When asked what he would have thought about a similar video being released when he was a peace officer, he replied, “At that time I believed what I was taught by our government about marijuana and I would have disagreed with it (the video) until I interviewed the maker of the video.”
Cooper’s former commander with the Permian Basin Drug Task Force said he was “completely shocked.”
Tom Finley, now a private investigator in Midland, said he was Cooper’s boss in the 1990s and said Cooper was the best drug interdiction officer he had ever known.
“He was even better than he says he was,” he said. “He had a knack for finding drugs and made more arrests, more seizures than all of the other agents combined. He was probably the best narcotics officer in the state and maybe the country during his time with the task force.”
However, Finley said he was distraught to learn the video plans of his former “Top Cop.”
“I’m definitely not in agreement with what he is doing here and I am all for getting the drug offenders off the streets and putting them behind bars,” he said.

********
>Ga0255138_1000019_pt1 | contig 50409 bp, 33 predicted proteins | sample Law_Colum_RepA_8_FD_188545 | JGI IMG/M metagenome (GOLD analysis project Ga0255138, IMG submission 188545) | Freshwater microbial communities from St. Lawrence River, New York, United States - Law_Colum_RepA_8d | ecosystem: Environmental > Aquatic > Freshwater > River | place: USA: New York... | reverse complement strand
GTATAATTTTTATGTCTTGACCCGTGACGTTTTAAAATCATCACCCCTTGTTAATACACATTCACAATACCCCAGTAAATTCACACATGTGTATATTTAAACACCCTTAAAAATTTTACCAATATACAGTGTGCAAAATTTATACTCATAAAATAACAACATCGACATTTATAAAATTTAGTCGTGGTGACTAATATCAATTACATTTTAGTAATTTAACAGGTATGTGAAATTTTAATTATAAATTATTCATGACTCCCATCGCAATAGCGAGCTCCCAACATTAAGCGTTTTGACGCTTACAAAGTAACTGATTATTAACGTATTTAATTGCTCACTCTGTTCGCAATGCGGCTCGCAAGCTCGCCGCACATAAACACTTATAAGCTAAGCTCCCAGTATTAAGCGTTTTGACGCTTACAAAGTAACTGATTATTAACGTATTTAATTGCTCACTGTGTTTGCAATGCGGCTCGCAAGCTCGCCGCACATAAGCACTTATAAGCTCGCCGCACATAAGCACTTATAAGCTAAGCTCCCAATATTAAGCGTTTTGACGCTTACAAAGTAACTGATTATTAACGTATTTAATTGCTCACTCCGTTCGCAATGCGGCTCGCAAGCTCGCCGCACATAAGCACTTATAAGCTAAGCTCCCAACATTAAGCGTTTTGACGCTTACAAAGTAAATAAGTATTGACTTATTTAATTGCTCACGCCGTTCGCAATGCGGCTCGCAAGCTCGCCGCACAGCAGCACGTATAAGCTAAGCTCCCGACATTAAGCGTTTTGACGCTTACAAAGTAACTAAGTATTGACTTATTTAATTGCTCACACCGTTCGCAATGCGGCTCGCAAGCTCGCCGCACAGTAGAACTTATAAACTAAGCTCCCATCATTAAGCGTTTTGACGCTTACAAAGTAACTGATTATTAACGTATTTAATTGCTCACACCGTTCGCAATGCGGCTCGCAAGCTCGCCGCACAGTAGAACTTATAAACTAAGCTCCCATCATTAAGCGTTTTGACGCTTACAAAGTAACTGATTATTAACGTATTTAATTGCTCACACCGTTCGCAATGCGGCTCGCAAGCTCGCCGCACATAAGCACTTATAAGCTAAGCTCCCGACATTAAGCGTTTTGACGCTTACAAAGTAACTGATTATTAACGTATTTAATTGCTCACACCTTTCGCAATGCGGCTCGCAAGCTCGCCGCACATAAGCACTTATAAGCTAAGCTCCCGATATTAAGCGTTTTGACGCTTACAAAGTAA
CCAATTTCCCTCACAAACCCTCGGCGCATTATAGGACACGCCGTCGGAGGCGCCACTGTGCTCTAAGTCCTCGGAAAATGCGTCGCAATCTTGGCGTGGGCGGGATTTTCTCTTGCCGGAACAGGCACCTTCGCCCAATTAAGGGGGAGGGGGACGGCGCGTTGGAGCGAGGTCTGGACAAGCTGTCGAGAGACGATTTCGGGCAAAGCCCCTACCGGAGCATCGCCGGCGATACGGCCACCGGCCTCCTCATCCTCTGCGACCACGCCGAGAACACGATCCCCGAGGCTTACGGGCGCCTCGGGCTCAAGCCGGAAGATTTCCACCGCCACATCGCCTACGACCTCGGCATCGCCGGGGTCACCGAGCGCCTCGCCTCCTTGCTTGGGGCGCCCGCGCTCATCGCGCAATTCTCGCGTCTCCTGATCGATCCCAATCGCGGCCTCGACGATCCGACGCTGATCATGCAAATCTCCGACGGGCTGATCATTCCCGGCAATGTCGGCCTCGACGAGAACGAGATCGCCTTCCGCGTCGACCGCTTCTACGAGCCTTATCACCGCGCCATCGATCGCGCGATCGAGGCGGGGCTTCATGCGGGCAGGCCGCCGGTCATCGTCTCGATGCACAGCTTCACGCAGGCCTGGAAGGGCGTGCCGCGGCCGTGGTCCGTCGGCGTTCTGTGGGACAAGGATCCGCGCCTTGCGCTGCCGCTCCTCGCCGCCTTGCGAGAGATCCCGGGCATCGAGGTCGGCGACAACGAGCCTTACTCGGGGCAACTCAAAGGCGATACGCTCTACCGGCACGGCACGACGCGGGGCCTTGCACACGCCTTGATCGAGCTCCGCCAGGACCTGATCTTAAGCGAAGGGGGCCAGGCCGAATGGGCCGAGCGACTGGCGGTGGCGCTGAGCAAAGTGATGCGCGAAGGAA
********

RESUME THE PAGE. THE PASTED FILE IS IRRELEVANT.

Cooper claims to have made more than 800 drug arrests, seized more than 50 vehicles and more than $500,000 in cash and assets.
Richard Sanders, Tyler Drug Enforcement Agency bureau agent in charge, was aggravated by the soon-to-be-released video.
“It outrages me personally as I’m sure it does any officer that has sworn an oath to uphold the laws of this state, and nation,” he said. “It is clear that his whole deal is to make money and he has found some sort of scheme, but for him to go to the dark side and do this is infuriating.”
Sanders said there is no formal investigation currently, but that might change.
“I’m sure we will make time to look into this as quickly as possible and there could be an investigation.” he said.
Big Sandy Chief of Police Tim Scott said he could not believe anyone with former experience in the War on Drugs would give any help to criminals.